11 ways to “pick yourself”

April 30 2013

Seth Godin encourages us to stop waiting for that call, the publisher, that big chance, the label. We’re at a place in history where opportunities to put ourselves into the game abound. We simply must choose to play.

But let’s get real. It isn’t always easy to find a straight line from Point A to Point B. The journey is often a winding one, filled with ups and downs, frustration and enthusiasm, celebrations of triumph and moments of despair. We see the Amanda Palmers and the Jerry Weintraubs and place them in a category separate from ourselves. They have more talent. I couldn’t do what she did. I have a family to support. He has all the right connections. She had nothing to lose. We come up with excuses upon excuses, ultimately scaring ourselves away from plausible outcomes. It’s easier to toe the mark, be complacent, play it safe.

For those wanting to “pick yourself,” it can be challenging to know where to begin. Leaping from a set job description with specific duties to a blank slate in which you create your own career path seems daunting to even the most entrepreneurial among us. (Hint: running your own show rarely happens over night.)

You may be clocking hours at a 9am-5pm and fantasizing of a life in which your product/service/offering/business/time/art/talent is all your own. Give your dreams a chance. Here are 11 simple ideas to help you move in the direction of picking yourself.

  1. Write. Set aside time to ask questions, dream, think big. Put your phone on silent and set an alarm twenty minutes out.
  2. Find a mentor. Schedule a fifteen minute phone call with someone you admire. Ask about their daily schedule, where they find inspiration, what keeps them motivated. Thank them for their time.
  3. Walk. I call them Creative Walks. Go outside for forty minutes. Do not bring your phone, but do bring paper and a pen. Let your mind wander. The best ideas rarely happen when you’re sitting at a desk.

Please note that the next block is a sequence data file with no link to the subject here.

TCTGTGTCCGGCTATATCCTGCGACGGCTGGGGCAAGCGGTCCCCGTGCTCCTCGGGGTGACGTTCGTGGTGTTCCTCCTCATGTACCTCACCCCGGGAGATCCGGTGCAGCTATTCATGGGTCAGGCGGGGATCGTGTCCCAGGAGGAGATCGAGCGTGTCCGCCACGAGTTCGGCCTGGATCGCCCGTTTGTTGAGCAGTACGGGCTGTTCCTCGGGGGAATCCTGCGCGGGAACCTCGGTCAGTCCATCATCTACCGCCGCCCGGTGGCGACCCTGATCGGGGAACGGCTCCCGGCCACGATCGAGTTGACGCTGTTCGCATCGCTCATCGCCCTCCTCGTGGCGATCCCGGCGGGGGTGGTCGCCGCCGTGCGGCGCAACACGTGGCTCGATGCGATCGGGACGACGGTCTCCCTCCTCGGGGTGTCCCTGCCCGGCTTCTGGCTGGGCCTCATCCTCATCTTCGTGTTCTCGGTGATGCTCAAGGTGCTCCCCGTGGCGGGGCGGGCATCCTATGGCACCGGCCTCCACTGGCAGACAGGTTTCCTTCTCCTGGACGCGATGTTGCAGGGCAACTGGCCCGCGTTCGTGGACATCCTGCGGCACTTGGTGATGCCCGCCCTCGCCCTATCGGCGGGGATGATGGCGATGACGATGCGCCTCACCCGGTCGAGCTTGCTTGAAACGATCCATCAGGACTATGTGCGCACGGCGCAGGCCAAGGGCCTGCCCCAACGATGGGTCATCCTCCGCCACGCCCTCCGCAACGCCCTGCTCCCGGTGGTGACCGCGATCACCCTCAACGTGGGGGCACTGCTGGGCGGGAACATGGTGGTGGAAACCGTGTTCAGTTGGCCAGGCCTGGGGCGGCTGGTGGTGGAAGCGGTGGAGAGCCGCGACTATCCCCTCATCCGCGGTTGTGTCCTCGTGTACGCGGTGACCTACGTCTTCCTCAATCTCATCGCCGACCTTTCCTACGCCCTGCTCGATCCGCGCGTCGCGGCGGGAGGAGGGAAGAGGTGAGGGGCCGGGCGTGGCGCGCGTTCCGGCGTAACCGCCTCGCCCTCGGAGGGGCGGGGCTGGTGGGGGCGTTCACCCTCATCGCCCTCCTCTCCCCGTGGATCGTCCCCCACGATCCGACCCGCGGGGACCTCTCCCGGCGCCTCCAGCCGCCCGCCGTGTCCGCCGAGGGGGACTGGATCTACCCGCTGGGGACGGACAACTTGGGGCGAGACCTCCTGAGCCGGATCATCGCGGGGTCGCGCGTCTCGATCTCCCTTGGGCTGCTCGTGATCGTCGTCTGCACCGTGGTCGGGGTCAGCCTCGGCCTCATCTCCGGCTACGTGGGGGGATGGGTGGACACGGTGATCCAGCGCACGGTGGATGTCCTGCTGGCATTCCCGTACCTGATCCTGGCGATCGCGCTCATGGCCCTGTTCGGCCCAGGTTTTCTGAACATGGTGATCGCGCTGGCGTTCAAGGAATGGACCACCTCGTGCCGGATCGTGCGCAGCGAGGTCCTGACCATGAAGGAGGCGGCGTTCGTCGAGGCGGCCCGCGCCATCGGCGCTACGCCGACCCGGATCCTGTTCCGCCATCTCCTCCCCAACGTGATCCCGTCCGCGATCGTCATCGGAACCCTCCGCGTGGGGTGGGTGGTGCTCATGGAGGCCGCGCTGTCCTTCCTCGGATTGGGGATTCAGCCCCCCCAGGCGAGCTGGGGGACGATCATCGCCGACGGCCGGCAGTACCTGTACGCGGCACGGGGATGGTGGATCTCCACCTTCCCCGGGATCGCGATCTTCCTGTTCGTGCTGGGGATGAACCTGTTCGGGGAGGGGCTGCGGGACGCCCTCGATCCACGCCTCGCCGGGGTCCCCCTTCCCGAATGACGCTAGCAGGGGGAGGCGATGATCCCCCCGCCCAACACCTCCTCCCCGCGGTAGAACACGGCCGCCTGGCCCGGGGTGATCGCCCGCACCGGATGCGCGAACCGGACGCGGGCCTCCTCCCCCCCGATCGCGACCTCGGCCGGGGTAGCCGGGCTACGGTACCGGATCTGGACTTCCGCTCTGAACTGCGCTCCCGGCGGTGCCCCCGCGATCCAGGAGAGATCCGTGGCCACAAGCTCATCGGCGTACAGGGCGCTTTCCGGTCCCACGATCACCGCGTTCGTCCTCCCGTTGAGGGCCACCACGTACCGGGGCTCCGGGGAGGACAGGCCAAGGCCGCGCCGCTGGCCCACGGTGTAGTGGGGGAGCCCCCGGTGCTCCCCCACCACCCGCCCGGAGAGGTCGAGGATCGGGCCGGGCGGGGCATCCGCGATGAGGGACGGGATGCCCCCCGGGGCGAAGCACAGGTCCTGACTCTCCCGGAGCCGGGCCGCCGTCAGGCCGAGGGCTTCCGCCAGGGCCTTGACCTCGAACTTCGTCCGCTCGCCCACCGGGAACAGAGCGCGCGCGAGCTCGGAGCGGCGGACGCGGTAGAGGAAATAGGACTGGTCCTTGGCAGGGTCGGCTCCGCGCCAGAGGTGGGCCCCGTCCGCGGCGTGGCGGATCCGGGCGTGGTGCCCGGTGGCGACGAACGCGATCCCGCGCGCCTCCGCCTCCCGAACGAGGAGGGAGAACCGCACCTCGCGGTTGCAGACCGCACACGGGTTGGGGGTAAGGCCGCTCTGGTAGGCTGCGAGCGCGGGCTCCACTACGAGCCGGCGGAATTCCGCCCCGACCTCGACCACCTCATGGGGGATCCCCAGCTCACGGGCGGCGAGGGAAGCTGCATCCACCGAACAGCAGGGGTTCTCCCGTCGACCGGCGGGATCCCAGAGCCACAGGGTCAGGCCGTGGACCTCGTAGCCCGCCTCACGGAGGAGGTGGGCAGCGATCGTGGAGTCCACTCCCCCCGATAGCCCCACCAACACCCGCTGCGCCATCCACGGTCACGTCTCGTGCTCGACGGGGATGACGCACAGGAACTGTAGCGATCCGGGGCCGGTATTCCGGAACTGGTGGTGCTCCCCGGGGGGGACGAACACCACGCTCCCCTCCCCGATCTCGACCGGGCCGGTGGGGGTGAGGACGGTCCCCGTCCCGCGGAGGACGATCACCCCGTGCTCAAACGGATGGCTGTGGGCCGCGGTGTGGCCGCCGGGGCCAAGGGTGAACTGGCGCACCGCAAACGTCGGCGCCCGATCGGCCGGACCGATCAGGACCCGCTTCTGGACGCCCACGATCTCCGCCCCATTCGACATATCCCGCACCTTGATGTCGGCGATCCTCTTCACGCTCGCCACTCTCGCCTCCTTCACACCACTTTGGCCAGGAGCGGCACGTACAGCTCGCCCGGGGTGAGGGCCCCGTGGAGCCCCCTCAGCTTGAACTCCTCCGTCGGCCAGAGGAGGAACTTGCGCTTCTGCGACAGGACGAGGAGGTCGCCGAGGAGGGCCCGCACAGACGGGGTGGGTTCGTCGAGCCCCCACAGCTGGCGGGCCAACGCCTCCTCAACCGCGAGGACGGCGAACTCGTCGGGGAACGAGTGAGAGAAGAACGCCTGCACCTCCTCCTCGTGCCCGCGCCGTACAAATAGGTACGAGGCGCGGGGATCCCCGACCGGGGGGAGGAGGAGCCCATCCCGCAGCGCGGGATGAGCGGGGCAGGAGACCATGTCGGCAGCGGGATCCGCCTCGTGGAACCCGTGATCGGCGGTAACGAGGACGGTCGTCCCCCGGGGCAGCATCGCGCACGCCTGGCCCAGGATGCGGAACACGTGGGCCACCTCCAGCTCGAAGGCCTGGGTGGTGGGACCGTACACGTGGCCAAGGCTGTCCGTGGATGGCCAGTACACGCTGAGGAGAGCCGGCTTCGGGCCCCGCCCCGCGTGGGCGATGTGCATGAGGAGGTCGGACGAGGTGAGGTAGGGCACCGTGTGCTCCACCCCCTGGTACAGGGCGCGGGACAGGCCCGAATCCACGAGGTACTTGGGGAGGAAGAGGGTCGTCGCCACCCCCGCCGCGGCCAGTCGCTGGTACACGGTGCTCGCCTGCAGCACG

4. Become an impresario. Organize an after-work meetup or a social gathering. Invite speakers who can add value to your project and excite your team. Orchestrate a potluck and recruit guests to moderate discussion.
  5. Contribute. Challenge yourself to speak up in your next meeting. Pose a provocative question or make an unnoticed observation. Actively participate.
  6. Be an intrapreneur. Look for a project within your company. Has no one addressed company culture? Is there an unmet need? An open opportunity?
  7. Pitch yourself. That thing you’ve always wanted to start/produce/make? Sell yourself on it.
  8. Lunch and learn. Have lunch with a colleague you don’t know very well. Seek to understand their work and job functions. Find out which projects excite them.
  9. Surprise someone. A colleague, a partner, a parent. Call them out of the blue for no particular reason, leave a card for them to discover, gift them with something thoughtful. Add unexpected meaning to their day.
  10. Book a vacation. You don’t have to spend a fortune. Go away for the weekend. Plan a day trip. Take a tent to the mountains. Break from your day-to-day and surround yourself with something different.
  11. Write a letter to your hero. Compose a letter to your role model, the person whose life you most admire. You don’t have to send it; use it as an exercise to more clearly define your wants and desires. Or send it and see what happens.

Don’t wait. Pick yourself. Today.